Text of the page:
Very similar prescriptions, of course, can be found in the medical literature published in Europe during the nineteenth century. The persistent panic about the medical consequences of masturbation, which appeared in the wake of the publication of De l'onanisme by the Swiss physician Tissot in 1758, is well documented by historians and has been described in great detail. The second half of the nineteenth century in particular was marked by growing numbers of respected specialists who lent their prestige to the campaign against masturbation. The extent to which the solitary vice was taken seriously is demonstrated by the remedies some medical men prescribed, including mechanical restraints and metal contrivances. Yet even in that half-century of medical terror about the potentially fatal consequences of self-abuse, no unanimity or consensus existed among physicians. As early as 1881, moreover, some prominent medical voices denied observing any ill effects following upon masturbation. A new perspective on masturbation appeared in the early twentieth century, and sex educators disseminated a far less gruesome view of the outcome of masturbation. Many writers even claimed that it was a relatively harmless practice, and denounced instead the guilt induced by old scaremongering myths. After the 1920s, masturbation was sometimes advocated in print as an occasional hygienic outlet. One of the first to explode contemporary medical myths about onanism, Havelock Ellis radically criticized the received wisdom in his Auto-Erotism, part of his Studies in the Psychology of Sex published in 1899. Tellingly, his view of masturbation had virtually no influence in Republican China, although he was undoubtedly the most popular foreign writer on sexual matters in that country. Few voices opposed the macabre imagination of those who crusaded against the evil habit. Cheng Hao, an isolated author who suggested that masturbation could 'eliminate excess secretions' and 'calm the sexual nerves', was lambasted by the medical fraternity: even 'spiritual masturbation' (jingshen shouyin), it was argued, could cause physiological damage. If the right to individual pleasure was never recognized, sex and procreation were conflated in medical discourses which represented masturbation as a sterile deviation which had to be eradicated.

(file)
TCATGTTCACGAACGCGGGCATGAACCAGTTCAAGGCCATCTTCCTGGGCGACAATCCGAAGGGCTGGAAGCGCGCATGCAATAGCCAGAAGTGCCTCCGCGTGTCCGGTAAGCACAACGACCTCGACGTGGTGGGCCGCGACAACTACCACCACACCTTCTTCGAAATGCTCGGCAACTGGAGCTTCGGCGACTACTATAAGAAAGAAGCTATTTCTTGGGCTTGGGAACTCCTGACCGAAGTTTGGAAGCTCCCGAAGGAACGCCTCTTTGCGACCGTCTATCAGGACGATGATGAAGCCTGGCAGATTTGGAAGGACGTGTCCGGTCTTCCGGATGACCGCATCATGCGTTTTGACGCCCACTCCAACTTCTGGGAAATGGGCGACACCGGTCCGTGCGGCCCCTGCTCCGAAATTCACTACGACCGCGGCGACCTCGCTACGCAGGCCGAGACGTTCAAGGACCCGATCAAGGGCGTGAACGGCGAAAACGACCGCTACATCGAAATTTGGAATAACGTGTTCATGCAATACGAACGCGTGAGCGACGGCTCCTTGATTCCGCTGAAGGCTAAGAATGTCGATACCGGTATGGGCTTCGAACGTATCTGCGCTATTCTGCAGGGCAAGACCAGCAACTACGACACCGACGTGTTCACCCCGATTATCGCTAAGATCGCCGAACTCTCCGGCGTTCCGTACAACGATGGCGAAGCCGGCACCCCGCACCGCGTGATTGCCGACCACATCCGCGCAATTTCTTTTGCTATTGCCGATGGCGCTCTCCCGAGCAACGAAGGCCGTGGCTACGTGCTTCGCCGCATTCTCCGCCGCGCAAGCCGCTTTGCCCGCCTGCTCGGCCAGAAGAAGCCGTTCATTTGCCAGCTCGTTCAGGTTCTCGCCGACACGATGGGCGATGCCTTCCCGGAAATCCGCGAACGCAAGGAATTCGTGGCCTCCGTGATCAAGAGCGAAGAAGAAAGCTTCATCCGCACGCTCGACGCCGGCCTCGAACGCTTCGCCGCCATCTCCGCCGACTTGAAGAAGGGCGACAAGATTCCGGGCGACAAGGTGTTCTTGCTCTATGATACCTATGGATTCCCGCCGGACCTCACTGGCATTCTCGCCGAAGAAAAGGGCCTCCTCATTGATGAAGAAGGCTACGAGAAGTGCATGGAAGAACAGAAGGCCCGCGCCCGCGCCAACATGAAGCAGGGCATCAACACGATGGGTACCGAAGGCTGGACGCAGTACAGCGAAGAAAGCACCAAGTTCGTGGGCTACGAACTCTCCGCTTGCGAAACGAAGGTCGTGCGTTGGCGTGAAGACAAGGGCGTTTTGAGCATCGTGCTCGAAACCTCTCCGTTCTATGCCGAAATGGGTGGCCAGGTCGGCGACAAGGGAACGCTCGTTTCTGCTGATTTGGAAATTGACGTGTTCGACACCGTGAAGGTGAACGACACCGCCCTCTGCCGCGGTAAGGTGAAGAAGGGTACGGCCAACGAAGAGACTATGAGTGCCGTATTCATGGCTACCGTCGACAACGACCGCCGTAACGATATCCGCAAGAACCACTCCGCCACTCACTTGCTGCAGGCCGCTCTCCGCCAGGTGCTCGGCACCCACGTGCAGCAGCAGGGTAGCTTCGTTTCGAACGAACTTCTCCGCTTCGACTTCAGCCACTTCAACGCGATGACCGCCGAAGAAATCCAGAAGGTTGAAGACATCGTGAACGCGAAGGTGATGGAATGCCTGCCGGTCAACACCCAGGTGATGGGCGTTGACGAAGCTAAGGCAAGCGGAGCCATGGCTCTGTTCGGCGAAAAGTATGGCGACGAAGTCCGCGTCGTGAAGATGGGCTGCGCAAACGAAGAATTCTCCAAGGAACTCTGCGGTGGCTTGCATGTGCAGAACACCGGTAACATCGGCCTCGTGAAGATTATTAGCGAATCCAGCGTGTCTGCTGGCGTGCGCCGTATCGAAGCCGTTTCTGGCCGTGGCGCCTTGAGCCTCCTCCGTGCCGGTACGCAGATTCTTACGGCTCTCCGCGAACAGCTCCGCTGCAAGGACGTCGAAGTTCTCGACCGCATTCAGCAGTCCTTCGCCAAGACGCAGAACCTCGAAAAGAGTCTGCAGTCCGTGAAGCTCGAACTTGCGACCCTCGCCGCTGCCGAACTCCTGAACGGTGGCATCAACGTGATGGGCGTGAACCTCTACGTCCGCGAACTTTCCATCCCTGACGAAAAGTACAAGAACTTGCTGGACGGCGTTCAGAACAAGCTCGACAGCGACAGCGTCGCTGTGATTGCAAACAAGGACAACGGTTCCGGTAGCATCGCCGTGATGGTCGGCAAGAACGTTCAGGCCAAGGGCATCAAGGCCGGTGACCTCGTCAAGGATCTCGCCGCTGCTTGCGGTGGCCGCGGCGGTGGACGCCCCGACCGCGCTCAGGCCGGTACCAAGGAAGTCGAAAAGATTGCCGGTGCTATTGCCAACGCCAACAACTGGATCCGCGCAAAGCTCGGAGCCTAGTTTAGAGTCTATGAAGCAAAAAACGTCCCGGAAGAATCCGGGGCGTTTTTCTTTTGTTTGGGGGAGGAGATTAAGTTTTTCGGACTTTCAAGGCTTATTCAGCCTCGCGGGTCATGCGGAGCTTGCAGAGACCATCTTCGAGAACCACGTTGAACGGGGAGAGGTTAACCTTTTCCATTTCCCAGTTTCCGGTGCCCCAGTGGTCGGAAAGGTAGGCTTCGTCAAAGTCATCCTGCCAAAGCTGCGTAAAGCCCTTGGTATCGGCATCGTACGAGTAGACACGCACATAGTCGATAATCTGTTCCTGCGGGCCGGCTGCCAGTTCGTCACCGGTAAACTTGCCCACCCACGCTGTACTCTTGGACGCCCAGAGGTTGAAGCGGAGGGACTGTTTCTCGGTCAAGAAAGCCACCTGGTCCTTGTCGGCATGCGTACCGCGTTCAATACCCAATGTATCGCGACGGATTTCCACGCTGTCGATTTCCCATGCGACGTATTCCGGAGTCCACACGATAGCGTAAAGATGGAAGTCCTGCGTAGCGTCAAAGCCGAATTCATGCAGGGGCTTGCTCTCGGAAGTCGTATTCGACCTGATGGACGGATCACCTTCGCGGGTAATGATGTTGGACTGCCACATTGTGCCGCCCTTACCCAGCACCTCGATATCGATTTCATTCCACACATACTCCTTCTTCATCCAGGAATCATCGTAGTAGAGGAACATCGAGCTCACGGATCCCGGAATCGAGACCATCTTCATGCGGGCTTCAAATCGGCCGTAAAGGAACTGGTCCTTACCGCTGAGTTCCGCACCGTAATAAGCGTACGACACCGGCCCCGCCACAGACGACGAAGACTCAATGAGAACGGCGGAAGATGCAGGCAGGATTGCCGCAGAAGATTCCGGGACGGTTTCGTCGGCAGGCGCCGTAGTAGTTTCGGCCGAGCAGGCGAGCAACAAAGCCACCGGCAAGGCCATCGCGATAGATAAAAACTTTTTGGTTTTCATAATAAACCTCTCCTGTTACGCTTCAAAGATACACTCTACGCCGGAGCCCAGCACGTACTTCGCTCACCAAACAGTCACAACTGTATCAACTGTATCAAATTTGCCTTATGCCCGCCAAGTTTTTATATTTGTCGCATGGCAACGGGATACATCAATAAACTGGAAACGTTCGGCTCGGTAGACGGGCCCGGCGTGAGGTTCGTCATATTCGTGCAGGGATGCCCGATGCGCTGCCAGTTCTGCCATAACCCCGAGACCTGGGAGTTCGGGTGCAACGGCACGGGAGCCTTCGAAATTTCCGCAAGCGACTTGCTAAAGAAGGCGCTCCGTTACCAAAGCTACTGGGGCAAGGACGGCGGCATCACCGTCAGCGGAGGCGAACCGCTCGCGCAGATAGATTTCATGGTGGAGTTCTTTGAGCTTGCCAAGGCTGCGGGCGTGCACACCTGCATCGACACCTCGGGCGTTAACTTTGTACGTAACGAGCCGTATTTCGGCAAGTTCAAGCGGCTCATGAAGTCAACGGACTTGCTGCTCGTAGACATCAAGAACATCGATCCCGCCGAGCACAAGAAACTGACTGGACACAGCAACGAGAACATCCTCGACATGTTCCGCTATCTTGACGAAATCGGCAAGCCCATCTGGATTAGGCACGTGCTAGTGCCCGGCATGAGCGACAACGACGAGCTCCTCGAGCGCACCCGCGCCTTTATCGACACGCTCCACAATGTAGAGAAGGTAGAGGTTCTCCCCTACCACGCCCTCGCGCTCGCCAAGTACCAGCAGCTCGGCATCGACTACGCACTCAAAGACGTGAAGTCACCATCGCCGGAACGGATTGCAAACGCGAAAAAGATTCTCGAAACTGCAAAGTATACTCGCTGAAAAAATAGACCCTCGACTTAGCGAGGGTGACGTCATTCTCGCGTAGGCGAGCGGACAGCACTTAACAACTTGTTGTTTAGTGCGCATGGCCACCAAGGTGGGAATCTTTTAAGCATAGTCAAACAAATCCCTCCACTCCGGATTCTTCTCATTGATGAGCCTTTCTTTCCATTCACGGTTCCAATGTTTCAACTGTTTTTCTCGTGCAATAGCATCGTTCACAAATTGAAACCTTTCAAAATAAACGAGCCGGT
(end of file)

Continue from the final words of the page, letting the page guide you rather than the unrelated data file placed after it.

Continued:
Control of the body was also expressed in a reconceptualization of bodily postures. Broadly similar to developments in modern Europe, shifts in representations of the body and the comparison of the human organism to a machine brought about a revolution in postures in China. Gestures and postures were to be reformed, since physical uprightness was thought to be equivalent to moral rectitude. A good posture and balance, it was argued, would improve the national spirit: the body and the country both had to be steeled in face of the enemy. At home and at school, the reluctant child was increasingly forced to stand up, sit up and straighten up. Numerous 'health guides for youth' carefully introduced young readers to the new gestures: the head thrown up, the chest thrown out, the stomach drawn in. A strict upright posture was prescribed to youngsters under the Guomindang's New Life Movement in the 1930s, and today it is still the characteristic way in which young party members are portrayed in communist propaganda. On the other hand, a bearing which denoted indolence was attacked and every effort was made to correct slovenly gestures: these became the marks of physical degeneration and spiritual decay. Lack of discipline in a person's posture was condemned, and laziness was a social evil. The reformer Jiang Zhiyou (1866-1929), also author of an influential Inquiry into the Chinese race, propagated the new discoveries on the 'disease of laziness' in Liang Qichao's New People's Journal at the turn of the century; Gan Yonglong expatiated on the same 'disease'. After 1900 there was an emphasis on physical training and martial vigour, and this ranged from Luo Zhenyu's recommendation to turn Confucian temples into physical training centres to Mao Zedong's writings on physical exercice.